Propagating rosemary quickly & easily
Rosemary is one of the most popular kitchen herbs. It can easily be propagated from cuttings. You can effortlessly grow the fragrantly scented herb yourself.
Although it is possible to multiply rosemary (Rosmarinus officinalis) from seeds, it is generally not recommended. It simply takes too long until the seeds germinate and the tender seedlings push themselves out to the substrate surface. Under optimal conditions with high germination temperatures of 25 to 30 °C it takes six to eight weeks until the first seedlings begin to stretch themselves out to the sun’s rays. This approach is therefore more suitable for those who are patient and want to expand their rosemary stock. If you already have a grown rosemary plant available, it can be propagated faster and easier with cuttings. The following instructions will explain how to grow rosemary from cuttings.
Propagating rosemary from cuttings
- Choosing the right season: Spring is usually the best season for propagating cuttings. At this time of year, the plants sprout freshly. The tender young shoots can be rooted particularly well. In addition, the higher light supply in spring favours the propagation of rosemary via cuttings. A bright and warm place on the windowsill is optimal.
- Removing the cuttings: The shoots which serve as cuttings should have a minimum length of 5 cm and a maximum length of 10 cm. It is important to note that the shoots should not be rooted in the lower area of the mother plant – this would unnecessarily complicate rooting and reduce the success of propagation. A sharp knife is preferable for cutting off the shoots. Scissors cause crushing at the cut, which is not conducive to the formation of new roots on the cuttings.
- Choice of substrate: Special substrates are offered for the propagation of plants via cuttings. These substrates are characterised by a low nutrient content. In addition, they have a very loose airy structure, which makes it easier for the delicate newly formed roots of the cuttings. It also provides them with sufficient oxygen. It is best to fill the substrate first into propagation plates or small degradable paper pots. This saves space on the windowsill and you can still repot the small plants into a larger container after the successful rooting.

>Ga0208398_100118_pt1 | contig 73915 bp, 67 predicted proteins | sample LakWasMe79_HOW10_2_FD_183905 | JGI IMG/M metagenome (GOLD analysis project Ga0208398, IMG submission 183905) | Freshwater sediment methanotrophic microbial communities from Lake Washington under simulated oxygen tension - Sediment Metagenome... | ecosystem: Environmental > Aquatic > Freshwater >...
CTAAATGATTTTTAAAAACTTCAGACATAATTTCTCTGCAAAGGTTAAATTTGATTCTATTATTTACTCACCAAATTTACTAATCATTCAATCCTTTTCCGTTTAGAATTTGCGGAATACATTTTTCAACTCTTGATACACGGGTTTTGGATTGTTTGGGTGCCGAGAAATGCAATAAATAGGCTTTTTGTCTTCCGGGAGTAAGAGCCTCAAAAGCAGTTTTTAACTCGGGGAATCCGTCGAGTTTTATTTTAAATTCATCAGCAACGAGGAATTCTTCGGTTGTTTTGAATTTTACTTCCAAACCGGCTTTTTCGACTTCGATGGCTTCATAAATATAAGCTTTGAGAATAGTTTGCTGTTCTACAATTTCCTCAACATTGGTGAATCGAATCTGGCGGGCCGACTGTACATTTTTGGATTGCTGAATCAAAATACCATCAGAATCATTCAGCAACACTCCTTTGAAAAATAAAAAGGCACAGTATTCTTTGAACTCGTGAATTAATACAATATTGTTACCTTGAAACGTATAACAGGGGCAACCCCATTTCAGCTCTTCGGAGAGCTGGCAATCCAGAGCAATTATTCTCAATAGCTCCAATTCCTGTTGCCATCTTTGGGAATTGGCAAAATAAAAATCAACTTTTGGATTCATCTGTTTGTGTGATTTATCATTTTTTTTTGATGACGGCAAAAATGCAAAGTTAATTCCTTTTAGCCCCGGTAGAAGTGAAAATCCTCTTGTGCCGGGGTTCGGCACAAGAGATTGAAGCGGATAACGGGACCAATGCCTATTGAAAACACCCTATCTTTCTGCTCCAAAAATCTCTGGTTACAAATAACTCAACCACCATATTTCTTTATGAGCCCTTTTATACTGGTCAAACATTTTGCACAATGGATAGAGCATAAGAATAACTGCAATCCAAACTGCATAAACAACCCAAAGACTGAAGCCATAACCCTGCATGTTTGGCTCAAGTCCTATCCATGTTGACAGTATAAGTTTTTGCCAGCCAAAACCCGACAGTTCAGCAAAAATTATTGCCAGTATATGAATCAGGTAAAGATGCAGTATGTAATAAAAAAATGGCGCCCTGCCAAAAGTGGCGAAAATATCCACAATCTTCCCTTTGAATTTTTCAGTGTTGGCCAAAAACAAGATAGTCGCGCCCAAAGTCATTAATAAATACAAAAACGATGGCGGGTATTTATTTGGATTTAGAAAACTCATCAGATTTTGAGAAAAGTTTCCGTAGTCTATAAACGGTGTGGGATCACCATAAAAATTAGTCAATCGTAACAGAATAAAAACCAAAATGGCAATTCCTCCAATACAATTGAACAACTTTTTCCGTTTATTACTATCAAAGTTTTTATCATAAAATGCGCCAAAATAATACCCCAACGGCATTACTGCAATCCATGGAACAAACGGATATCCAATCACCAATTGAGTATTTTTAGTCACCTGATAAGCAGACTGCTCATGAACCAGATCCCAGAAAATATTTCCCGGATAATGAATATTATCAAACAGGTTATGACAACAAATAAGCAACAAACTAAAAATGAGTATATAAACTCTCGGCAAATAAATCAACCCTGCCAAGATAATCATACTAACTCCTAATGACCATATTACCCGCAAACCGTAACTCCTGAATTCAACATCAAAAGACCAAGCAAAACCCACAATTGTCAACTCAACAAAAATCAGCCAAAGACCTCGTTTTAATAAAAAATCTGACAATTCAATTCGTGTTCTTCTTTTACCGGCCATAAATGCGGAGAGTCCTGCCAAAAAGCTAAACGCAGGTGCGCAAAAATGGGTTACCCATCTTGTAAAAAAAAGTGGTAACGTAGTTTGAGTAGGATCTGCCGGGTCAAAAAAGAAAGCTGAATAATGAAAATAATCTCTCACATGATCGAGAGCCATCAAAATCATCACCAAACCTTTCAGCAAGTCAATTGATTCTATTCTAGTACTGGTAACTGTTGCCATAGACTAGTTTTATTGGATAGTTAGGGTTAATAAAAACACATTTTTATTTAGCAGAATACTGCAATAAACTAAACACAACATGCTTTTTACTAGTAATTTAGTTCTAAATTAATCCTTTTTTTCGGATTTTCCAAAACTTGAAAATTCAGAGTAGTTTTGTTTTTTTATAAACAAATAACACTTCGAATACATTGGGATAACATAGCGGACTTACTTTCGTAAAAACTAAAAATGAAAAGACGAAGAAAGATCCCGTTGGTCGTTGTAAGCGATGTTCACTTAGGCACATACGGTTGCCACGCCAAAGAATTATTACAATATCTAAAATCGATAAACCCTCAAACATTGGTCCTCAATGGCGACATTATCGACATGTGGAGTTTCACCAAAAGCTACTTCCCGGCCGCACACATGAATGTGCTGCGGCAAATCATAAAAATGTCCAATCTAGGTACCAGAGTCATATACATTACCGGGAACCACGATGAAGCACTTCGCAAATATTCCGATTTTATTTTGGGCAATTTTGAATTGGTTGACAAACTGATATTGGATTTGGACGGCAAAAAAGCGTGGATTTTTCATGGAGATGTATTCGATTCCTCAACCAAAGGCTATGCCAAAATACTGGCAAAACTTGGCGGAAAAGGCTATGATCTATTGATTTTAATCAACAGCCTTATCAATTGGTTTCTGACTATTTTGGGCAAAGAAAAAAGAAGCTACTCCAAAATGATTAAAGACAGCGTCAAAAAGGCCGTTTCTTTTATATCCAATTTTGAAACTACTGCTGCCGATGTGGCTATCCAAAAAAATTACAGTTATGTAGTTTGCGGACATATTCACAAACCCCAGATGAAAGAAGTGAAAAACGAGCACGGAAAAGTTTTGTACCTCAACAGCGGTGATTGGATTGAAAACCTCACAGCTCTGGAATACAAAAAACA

- Planting the cuttings in the soil: Do not insert the cuttings too deeply into the substrate. Only the first centimetre above the cut should be in the substrate. If necessary, remove the needle-like pointy leaves of rosemary at this point. When they are in the substrate, they can start to mould. After the cuttings have found their way into the substrate, water them well.
- Creating the perfect environment: In addition to a warm and bright place on the windowsill, cuttings require dense air. To achieve this, cover the propagation pots with a transparent cover (like a plastic bag). The special propagation boxes, which are available in different variations and price ranges and consist of a lower part and a removable lid, can be very handy. If you simply insert it into a single pot, you can also put a cut-off plastic bottle over it. Why? Because the cuttings do not yet have the roots with which they can draw water from the substrate. The increased humidity created by the cover prevents excessive evaporation through the rosemary needle leaves and additionally decreases the risk of wilt.
- Weaning the cuttings: After two to three weeks, the first roots form on the rosemary cuttings. Now it is time to slowly remove the pampered young plants from their moist comfort zone. In the long run, fungi threaten to infest rosemary due to the high humidity. It is advised to gently introduce the cuttings to the drier air. At first, remove the lid only at night and leave it on the plants as usual during the day. If you also remove the lid during the day, observe the dainty little plants a little more closely. If the tissue becomes too soft and there is a risk of wilting, it is better to cover them with the transparent lid again. Alternatively, you can wet the rosemary cuttings with a fine spritz of water from a sprayer.
If when deciding to multiply your rosemary, you chose to propagate using cuttings then you will get to enjoy this spicy kitchen herb sooner. If you follow all the above mentioned steps, the rosemary cuttings will definitely feel at home with you and you will be rewarded with more rosemary plants.